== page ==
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Inspiring the Next Generation: Not a Moot Point

Palo Alto may conjure up images of unbridled wealth, hip workplaces and Tesla dealerships, but there is another side to Silicon Valley and its environs – that of East Palo Alto with its underprivileged schools and one in four youths living in poverty. In the latest of our series of collaborations with Paul Hastings, on diversity and inclusion in the US legal profession, we saw at first hand a project where in-house and law firm lawyers support young people who may never have imagined a career in law to feel emboldened to aim high.

The story of the heroic lawyer is a familiar one: the impassioned argument in court, the win against all odds, the life-changing outcome for the defendant. Thus goes the popular narrative of legal practitioners from Atticus Finch to Perry Mason or Ally McBeal. Such depictions often attract young people to a career in law. But the sad truth for many is that the dream of becoming a lawyer will remain just that – a road fraught with so many perceived obstacles that it's just not worth the struggle.

Today, this may be truer than ever, thanks to the rising cost of education and a widening gap between the haves and the have nots in the United States. But making a difference in this space are urban debate leagues – a national phenomenon of independent debating leagues, which introduce students from disadvantaged backgrounds to the practice of debating and develop their skills. So far, over 40 law school deans and professors from top schools have joined in a statement of support endorsing the connection between urban debate and racial and economic diversity in the legal profession.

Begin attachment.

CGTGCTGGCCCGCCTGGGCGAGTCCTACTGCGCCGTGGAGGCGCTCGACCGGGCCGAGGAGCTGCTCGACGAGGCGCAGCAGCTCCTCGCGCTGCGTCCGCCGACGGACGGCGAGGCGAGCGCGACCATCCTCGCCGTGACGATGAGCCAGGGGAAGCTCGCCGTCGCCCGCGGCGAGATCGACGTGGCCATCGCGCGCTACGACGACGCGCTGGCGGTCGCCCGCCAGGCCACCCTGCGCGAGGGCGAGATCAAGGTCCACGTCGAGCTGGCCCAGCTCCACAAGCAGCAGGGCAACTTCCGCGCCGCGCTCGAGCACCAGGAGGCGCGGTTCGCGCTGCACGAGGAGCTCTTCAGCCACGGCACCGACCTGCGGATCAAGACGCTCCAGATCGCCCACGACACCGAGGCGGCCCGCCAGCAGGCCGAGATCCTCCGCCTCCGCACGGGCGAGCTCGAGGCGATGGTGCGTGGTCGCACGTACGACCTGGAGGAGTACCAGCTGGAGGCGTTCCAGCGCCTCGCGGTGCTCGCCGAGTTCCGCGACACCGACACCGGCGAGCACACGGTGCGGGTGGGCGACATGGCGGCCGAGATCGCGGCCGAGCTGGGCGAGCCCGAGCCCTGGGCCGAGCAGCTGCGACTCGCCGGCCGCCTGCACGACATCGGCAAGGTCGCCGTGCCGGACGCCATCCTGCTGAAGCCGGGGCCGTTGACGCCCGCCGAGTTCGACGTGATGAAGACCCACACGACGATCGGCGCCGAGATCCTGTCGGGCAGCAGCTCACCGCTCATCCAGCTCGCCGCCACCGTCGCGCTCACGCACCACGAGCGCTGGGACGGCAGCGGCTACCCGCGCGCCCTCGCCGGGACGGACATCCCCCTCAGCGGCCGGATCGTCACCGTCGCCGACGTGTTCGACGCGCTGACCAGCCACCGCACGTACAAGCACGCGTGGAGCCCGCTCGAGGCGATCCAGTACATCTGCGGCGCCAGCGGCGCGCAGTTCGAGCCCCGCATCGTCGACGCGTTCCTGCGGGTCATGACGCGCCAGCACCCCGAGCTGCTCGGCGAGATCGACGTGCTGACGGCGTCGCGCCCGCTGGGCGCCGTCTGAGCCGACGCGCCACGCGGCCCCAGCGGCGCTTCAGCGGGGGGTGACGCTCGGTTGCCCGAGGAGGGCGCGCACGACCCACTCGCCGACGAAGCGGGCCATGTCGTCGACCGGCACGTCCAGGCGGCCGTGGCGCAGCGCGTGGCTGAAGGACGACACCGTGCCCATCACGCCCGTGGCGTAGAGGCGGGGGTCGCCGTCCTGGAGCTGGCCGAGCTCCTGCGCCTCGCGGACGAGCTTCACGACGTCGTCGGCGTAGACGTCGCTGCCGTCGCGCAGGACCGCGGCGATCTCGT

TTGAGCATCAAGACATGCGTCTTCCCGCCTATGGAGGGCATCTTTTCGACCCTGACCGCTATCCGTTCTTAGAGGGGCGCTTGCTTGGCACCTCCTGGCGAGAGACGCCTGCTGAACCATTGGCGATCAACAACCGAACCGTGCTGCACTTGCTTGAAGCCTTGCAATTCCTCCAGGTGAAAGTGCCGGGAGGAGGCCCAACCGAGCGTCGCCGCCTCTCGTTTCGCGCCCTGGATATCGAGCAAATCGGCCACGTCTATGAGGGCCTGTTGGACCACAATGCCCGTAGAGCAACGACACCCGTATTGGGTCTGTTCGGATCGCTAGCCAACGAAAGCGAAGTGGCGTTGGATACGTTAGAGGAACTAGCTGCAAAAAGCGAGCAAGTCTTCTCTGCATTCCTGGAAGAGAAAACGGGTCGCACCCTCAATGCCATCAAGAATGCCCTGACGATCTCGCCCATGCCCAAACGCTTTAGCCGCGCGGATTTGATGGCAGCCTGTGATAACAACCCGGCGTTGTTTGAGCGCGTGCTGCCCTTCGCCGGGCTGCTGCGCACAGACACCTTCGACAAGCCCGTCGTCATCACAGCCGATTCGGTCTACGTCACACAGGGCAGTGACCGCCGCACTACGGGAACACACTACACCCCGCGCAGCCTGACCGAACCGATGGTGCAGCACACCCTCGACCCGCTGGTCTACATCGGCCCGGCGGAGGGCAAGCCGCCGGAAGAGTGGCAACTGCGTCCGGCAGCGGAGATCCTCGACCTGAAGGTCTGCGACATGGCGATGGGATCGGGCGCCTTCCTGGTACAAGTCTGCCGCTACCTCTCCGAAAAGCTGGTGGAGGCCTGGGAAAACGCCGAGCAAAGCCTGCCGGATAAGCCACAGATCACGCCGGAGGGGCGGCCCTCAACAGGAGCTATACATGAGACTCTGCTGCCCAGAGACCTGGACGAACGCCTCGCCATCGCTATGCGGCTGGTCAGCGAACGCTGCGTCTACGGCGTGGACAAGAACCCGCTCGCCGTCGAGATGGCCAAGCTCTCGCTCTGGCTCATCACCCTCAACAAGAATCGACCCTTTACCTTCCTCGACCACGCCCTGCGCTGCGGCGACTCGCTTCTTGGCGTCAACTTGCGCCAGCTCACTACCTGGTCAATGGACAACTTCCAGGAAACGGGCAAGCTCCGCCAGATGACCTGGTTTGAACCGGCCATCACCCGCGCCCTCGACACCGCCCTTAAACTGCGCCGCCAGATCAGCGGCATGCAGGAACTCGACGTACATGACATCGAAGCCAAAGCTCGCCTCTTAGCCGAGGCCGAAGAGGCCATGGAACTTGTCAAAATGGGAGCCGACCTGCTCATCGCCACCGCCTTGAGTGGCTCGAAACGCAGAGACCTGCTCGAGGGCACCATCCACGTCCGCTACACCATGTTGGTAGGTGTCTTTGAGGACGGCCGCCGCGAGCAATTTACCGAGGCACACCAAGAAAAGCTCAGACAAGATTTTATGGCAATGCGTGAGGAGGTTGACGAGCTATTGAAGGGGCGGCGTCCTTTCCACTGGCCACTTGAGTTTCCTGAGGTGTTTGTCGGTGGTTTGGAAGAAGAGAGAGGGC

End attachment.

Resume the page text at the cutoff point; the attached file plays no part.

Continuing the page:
The Silicon Valley Urban Debate League (SVUDL) was founded in 2014, and executive director Monica Spear explains that urban debate is quite a different proposition to school and also to traditional debating: ‘It focuses on students who are marginalized and helps them realize their full potential. It builds confidence, public speaking and literacy skills. It also connects youth to a positive community of their peers, and to adults who are truly invested in them as individuals.’

It also works. A 2015 study showed that urban debaters were 53% more likely to test as college ready in reading; 68% more likely to graduate high school; 84% more likely to enrol in college; and 103% more likely to graduate college than their non-debating peers.

Given the raft of college scholarships available to students who have participated in this traditionally elite pastime at high school, SVUDL can make a college education seem a realistic possibility, as debater Nyisha Young told me: ‘The first thing that attracted me was the scholarship opportunity, as I heard that if you start debating and apply to a school that offers debate you could get even a full scholarship. One of the debaters from SVUDL came to our school and gave a talk on how debate gave her another way out; she wasn’t a bad kid but had trouble with grades. That was kind of how I was.’

SVUDL has developed one of the strongest partnerships with the legal community in the debate league circuit, mainly due to SVUDL board member Willie Hernandez, deputy general counsel at Hewlett Packard Enterprise (HPE).